ProgressoR / Uzbekistan Progressive Rock Pages


Songs Of The Exile (Holland) - 2003 - "Time to End"
(59 min, Musea)


1.  The Blandness of Being 4:49
2.  Morning Session 6:15
3.  Jack's a Friend 3:41
4.  The Days Fly Past 7:19
5.  Something Building 6:24
6.  Fire Incarnate 5:09
7.  Bitter 3:32
8.  Victim of Circumstances 6:33
9.  A Different Sensation 9:31
10. Time to End 6:22

All music: by Lijdekker & Boer.
All lyrics: by Boer.


Gerton Leijdekker - 
-	electric, baritone, & acoustic guitars; guitar-synth; 
-	lead vocals; keyboards; MIDI-processor; programming
Peter Boer - 
-	fretted & fretless basses; synthesizer; backing vocals
-	MIDI-processor
Emile Boellaard -
-	drums & percussion; synthesizer; backing vocals
-	MIDI-processor


Menne de Vries - drums; backing vocals

Produced by Boer & Leijdekker.
Engineered mainly by Leijdekker at "Slatter II".
Prolusion. Songs Of The Exile (SOTE hereafter) is a band from the Netherlands, which made its debut in 2000 with the "Time Re-arranged" album. "Time to End" is their second official release.

Synopsis. I am not acquainted with the first album of this Dutch band, but I've heard that it's about a cross between classic Queensryche and Rush. Well, there is nothing concerned Rush on the second SOTE album. As for Queensryche, after the first listening to "Time to End" I have 'found' a lot of that band's influences here, and I had to listen to it again to understand that apart from vocals that are often really not unlike those of Geoff Tate, there is little common ground between these bands. Furthermore, some of the songs here are completely original and don't arouse associations with anything. However, I'll start with those tracks from the album that feature the themes at first reminding of those in Queensryche. These are Blandness of Being, Morning Session, Jack's a Friend, Fire Incarnate, Bitter, and A Different Sensation (1, 2, 3, 6, 7, & 9). After paying more attention to them however, it becomes clear that the slow, both heavy and fluid, guitar riffs used by SOTE concern Progressive Cathedral Metal, and not a traditional Prog-Metal, like those on the classic Queensryche albums. What's most important however is that even on these tracks the music of SOTE is more symphonic and, simultaneously, more atmospheric than that of the band, the name of which I put here already so many times. Stylistically, the said tracks are about either Progressive Cathedral Metal with elements of Symphonic Art-Rock or a blend of both of these genres. The music on the remaining four songs: The Days Fly Past, Something Building, Victims of Circumstance, and Time to End (4, 5, 8, & 10) consists of mixed electrically acoustic textures and represents a guitar Art-Rock with elements of Symphonic Art-Rock and Cathedral Metal. All of them just shine with originality and are definitely the best tracks on the album.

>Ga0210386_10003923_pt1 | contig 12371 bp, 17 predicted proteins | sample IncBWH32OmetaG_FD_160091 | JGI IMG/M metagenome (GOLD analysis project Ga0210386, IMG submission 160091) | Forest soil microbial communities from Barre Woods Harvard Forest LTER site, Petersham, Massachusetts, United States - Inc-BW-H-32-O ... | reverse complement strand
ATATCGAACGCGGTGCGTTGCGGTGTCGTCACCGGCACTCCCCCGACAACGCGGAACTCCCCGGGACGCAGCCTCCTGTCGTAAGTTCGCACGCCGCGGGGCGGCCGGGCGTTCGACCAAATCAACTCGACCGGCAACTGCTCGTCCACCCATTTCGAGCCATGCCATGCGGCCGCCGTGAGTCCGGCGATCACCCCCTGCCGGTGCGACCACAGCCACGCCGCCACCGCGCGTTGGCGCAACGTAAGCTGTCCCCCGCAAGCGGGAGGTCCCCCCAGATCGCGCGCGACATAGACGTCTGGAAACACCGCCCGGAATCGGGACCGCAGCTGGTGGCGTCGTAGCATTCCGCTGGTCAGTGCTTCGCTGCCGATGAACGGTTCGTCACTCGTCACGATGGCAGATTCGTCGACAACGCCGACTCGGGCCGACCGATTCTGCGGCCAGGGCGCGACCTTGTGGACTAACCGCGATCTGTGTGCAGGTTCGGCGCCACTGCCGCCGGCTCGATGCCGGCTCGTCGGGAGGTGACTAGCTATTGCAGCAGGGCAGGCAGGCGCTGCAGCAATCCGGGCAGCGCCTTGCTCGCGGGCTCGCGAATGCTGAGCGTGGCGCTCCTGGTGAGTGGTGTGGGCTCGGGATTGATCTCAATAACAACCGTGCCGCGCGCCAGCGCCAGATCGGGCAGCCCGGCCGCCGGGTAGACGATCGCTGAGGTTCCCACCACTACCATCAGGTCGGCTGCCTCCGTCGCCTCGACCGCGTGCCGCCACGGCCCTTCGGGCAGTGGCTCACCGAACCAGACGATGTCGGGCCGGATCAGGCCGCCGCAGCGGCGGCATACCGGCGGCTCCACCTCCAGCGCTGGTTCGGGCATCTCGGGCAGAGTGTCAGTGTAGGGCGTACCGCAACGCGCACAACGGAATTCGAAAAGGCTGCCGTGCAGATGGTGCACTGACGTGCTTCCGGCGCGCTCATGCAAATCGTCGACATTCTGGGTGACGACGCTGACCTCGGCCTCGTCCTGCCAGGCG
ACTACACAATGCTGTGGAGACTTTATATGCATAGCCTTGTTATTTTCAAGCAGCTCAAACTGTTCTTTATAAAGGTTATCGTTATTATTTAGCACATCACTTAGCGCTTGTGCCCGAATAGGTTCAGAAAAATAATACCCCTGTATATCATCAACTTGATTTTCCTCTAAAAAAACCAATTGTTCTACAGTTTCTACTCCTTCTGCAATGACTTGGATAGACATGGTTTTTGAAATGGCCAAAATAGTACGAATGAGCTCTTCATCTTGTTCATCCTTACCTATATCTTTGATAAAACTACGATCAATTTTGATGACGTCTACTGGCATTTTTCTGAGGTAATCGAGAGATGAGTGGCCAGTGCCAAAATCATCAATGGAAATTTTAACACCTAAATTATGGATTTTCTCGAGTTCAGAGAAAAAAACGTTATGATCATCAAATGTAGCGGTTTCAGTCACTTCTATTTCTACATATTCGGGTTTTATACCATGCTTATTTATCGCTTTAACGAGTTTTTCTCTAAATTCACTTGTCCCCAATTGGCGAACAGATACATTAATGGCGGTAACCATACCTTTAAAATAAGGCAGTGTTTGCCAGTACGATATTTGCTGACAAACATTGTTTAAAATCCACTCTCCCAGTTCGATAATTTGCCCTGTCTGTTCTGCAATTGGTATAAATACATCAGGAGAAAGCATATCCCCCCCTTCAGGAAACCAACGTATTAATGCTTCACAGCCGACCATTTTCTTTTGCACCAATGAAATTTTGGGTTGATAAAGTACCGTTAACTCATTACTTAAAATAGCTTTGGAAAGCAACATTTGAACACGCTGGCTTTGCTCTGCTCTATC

Conclusion. It may sound a bit strange, but the evident stylistic inconsistency of "Time to End" bears a highly positive character. It indicates that SOTE are still in the search of their distinct sound, and the four gems I've described last show that the band is on the right way. While the Classic Prog-Metal purists will certainly remain indifferent to the album, it should please anyone into a guitar-oriented Art-Rock, most of the lovers of Cathedral Metal, and some of the adherents of Symphonic Art-Rock, too.

VM: October 1, 2003

Related Links:

Musea Records
Songs of the Exile


ProgressoR / Uzbekistan Progressive Rock Pages